1. This is an appeal directed against the decision of the learned Subordinate judge. Ist Class, Jullundur, dismissing the application of the appellants under Section 20 of the Arbitration Act seeking to enforce the arbitration agreement
2. The facts giving rise to this appeal are that one Mehtab Singh owned a Motor Vehicle No. PNA 3995, which was registered to carry goods. This vehicle was sold by Mehtab Singh to Puran Singh. But curiously enough the insurance policy was taken for this vehicle on the 28th of February 1959, by Mehtab Singh for the period from 16th of February, 1959 to the 15th of February, 1960. This vehicle met with an accident on the 21st of June, 1959 and on the 12th of December, 1959 the present petition under Section 20 of the Arbitration Act was filed by Mehtab Singh and Puran Singh on the basis of Clause 8 in the policy, which provides for an arbitration in case of dispute. The defence set up by the Insurance Company was that Mehatab Singh had no insurable interest as he had sold out the truck before the policy was taken. It was also urged in defence that the trial Court had no jurisdiction, that Puran Singh, the transferee, had no locus standi to file the application and that the repudiation of Mehtab Singh's claim is not a difference arising under the policy on which rev ference to arbitration can be claimed. Following issues were framed:
'1. Whether this Court has territorial jurisdiction to try the present application?
2. Whether applicant No. 2 has locus standi So file this application?
3. Whether the Insurance Policy itself is void on account of the absence of insurable interest of the assured? If so, to what effect?
4. Whether the repudiation by the respondent of petitioner No. 1's claim is not a difference arising out of the Policy and hence no reference to arbitration can be made?'
Before the trial Court the objection as to jurisdiction was given up. On the other issues it was held that the transferee being not a party to the arbitration agreement could not enforce the same, that Mehtab Singh had no insurable interest and therefore he could make no claim on the basis of the insurance policy, and that as between Mehtab Singh and the Insurance Company there was no question of the dispute being referred to arbitration. On issue No. 4 a finding was returned in favour of the applicants. Dissatisfied with this decision the petitioners have come up in appeal to this Court.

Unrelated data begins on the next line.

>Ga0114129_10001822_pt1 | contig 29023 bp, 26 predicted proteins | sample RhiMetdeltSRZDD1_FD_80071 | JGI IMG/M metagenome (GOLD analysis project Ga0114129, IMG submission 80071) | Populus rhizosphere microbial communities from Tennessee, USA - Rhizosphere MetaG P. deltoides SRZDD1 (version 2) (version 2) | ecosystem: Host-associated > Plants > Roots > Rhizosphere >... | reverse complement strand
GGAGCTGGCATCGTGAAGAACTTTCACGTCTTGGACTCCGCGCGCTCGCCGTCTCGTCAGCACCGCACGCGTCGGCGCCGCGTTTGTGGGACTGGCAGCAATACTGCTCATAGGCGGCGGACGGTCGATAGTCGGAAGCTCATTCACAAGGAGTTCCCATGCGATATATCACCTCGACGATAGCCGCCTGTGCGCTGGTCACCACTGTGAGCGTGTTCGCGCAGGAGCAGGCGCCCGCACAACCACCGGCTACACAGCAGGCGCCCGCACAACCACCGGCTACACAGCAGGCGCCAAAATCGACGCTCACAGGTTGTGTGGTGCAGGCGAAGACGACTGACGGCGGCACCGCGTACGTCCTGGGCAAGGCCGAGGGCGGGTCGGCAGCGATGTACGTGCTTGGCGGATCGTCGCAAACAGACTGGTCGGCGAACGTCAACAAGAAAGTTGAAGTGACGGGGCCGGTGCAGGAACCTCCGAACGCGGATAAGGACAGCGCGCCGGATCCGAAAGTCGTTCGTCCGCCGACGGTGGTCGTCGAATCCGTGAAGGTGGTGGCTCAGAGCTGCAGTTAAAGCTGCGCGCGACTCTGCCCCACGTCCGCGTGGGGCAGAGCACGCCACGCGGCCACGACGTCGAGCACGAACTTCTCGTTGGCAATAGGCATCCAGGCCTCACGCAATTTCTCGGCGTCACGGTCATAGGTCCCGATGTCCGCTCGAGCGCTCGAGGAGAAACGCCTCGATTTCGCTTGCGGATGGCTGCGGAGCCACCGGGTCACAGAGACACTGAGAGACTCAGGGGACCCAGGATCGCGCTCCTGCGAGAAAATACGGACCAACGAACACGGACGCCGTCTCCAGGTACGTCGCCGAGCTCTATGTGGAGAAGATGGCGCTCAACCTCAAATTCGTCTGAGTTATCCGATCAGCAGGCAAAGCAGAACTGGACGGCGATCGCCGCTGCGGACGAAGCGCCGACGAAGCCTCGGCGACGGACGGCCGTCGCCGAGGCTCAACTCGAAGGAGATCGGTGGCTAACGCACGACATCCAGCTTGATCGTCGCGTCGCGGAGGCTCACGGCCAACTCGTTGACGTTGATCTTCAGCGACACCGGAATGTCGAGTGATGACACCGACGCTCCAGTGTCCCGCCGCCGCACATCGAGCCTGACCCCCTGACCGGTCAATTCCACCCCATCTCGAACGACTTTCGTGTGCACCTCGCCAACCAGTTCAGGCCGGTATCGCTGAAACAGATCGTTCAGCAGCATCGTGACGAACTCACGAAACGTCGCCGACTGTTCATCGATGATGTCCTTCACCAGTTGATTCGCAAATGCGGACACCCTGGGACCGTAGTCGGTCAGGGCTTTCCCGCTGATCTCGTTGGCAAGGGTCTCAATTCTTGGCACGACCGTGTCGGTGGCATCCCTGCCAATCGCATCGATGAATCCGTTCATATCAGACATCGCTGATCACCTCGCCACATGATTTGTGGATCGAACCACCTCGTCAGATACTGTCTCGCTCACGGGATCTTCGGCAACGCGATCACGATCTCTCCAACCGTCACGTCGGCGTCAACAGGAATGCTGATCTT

3. The first contention advanced by the learned counsel for the petitioner-appellants is that Puran Singh being a transferee from Mehtab Singh is a party to the arbitration agreement. I am unable to agree with this contention. Section 24 of the Arbitration Act only talks of parties to an arbitration agreement. The question that requires determination is whether the transferee from a person, who is a party to an arbitration agreement, can be said to be a party to the agreement It was held in Des Raj v. Concord of India Insurance Co. Ltd., AIR 1951 Punj 114 that 'where a motor insurance contract contains a clause for reference of any dispute arising between the owner of the car end the Company out of the policy to arbitration, a third person claiming damages against the Company under the third party risk portion of the insurance contract, cannot enforce the arbitration Clause'. On the parity of reasoning it must be held that a transferee from a person, who is a party to the contract of insurance containing the arbitration clause, cannot be deemed to be a party to the arbitration agreement. Therefore the first contention of the learned counsel must be negatived.
4. The second contention advanced by the learned counsel is that the Insurance Company had knowledge that the vehicle had been transferred at the time when they issued the insurance policy to Mehtab Singh. Unfortunately there is no evidence on the record on which it can be held that the Insurance Company had any knowledge of the transfer of the 28th January, 1959 by Mehtab Singh in favour of Puran Singh. That being so, this contention also has no merit.
5. The third contention advanced by the learned counsel for the appellants is that in any case the petition of Mehtab Singh should have been allowed because he bad an insurable interest in the vehicle. This contention also must fail because the moment the vehicle was transferred by Mehtab Singh to Puran Singh no interest whatever was left in Mehtab Singh vis-a-vis the vehicle. A number of authorities were quoted by the learned counsel to indicate what is an insurable interest but none of these authorities is of any assistance because on the facts of this case it cannot be said that Mehtab Singh was left with any interest, what to speak of an insurable interest in the vehicle.
The learned counsel relied on Section 59 of the Motor Vehicles Act to show that Mehtab Singh still had subsisting interest in the vehicle. This section also has nothing to do with the transfer of ownership or possession. That merely relates to the transfer of a permit, and what it insured is not a permit but a motor vehicle. So far as the transfer of motor vehicle is concerned Section 31 deals with the matter and under Section 31 there is no limitation placed as to transfer. All that is required is that the transfer has to be notified otherwise certain penal consequences follow but that does not make the transfer invalid. That being so there is no merit in this contention either.
6. For the reasons given above this appeal fails and is dismissed. There will be no order as to costs.